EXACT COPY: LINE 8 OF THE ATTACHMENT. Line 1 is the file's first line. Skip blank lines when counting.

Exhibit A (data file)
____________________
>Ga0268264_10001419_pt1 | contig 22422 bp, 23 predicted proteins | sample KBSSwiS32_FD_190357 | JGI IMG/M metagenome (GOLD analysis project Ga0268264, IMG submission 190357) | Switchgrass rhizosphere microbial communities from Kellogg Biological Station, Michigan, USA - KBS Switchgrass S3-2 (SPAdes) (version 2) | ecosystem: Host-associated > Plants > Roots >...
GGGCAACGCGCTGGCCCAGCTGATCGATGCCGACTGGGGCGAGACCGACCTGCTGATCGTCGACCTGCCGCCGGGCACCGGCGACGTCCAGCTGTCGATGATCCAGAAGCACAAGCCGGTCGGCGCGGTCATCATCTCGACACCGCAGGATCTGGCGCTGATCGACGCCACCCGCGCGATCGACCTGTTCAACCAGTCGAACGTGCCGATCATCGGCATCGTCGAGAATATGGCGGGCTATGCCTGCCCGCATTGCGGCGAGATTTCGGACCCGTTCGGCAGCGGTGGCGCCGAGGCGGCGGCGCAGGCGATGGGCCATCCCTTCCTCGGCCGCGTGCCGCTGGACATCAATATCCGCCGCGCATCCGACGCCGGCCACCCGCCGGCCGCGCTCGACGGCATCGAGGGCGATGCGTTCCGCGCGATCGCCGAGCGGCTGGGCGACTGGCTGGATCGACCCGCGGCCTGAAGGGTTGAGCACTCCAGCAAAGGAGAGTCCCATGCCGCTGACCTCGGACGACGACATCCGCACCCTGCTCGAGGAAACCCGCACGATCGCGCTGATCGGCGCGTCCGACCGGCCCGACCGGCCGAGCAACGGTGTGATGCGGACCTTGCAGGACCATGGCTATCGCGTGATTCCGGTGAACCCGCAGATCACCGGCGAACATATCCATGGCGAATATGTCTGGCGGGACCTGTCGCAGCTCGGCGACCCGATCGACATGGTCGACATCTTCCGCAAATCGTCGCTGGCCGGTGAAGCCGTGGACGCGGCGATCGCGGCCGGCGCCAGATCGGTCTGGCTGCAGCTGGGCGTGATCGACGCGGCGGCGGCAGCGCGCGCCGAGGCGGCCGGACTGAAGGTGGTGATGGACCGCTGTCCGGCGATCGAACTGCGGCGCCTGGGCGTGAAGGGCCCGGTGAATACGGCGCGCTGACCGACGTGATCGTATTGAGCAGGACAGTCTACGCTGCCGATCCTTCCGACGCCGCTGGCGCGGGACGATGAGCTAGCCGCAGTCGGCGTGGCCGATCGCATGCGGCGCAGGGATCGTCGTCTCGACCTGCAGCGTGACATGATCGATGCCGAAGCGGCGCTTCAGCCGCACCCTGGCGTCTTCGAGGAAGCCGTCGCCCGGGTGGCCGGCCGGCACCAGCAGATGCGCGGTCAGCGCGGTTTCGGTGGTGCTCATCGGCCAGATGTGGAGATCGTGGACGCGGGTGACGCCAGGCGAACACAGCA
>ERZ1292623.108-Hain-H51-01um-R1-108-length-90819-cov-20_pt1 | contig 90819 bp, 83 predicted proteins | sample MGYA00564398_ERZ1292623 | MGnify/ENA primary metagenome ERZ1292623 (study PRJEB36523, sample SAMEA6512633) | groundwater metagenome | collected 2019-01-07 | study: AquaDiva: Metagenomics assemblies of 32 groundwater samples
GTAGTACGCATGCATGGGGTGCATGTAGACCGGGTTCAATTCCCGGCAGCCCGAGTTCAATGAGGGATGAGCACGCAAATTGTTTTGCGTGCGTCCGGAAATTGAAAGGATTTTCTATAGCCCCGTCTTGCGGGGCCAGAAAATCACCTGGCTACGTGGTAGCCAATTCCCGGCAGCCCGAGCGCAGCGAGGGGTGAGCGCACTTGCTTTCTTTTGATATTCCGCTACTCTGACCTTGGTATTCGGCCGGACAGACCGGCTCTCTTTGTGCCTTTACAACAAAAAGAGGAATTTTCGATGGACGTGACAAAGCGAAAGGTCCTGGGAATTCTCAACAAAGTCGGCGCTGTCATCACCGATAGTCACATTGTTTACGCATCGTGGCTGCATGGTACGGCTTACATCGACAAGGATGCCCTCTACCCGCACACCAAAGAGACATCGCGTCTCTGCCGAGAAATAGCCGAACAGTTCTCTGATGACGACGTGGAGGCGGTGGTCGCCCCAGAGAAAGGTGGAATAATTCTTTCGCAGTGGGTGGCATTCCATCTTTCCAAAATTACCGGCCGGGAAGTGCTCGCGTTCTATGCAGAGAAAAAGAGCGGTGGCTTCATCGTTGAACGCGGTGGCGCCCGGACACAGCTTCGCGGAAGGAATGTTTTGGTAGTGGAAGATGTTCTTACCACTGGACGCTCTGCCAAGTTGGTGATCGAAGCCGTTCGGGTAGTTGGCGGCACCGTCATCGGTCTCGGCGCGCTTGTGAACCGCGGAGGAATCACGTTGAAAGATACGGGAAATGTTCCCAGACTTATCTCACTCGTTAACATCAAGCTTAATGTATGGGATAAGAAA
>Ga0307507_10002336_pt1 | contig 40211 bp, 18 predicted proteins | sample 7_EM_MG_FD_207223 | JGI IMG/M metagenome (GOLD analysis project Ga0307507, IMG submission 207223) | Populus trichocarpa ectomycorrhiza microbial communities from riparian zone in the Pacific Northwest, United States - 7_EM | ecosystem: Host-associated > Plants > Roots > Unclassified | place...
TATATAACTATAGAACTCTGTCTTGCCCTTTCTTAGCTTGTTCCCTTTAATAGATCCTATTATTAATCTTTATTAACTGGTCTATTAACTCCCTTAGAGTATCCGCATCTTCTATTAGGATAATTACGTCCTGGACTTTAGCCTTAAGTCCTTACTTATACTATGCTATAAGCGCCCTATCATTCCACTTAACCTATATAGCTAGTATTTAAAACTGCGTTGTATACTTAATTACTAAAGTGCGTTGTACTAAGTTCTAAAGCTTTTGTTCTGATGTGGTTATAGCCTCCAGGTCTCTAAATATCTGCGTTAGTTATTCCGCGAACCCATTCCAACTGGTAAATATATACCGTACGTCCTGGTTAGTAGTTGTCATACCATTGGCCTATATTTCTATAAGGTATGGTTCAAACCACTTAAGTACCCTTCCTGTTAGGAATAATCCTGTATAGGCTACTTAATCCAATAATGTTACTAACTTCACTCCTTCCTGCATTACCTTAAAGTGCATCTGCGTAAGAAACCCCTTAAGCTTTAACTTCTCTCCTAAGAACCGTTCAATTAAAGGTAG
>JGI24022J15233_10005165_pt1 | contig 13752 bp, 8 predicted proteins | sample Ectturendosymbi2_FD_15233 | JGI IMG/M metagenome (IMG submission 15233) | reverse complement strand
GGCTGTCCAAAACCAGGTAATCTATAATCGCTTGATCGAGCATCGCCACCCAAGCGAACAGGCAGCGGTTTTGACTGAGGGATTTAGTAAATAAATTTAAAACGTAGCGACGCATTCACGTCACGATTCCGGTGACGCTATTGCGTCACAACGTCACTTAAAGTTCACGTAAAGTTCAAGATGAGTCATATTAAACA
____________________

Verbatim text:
GGCTGTCCAAAACCAGGTAATCTATAATCGCTTGATCGAGCATCGCCACCCAAGCGAACAGGCAGCGGTTTTGACTGAGGGATTTAGTAAATAAATTTAAAACGTAGCGACGCATTCACGTCACGATTCCGGTGACGCTATTGCGTCACAACGTCACTTAAAGTTCACGTAAAGTTCAAGATGAGTCATATTAAACA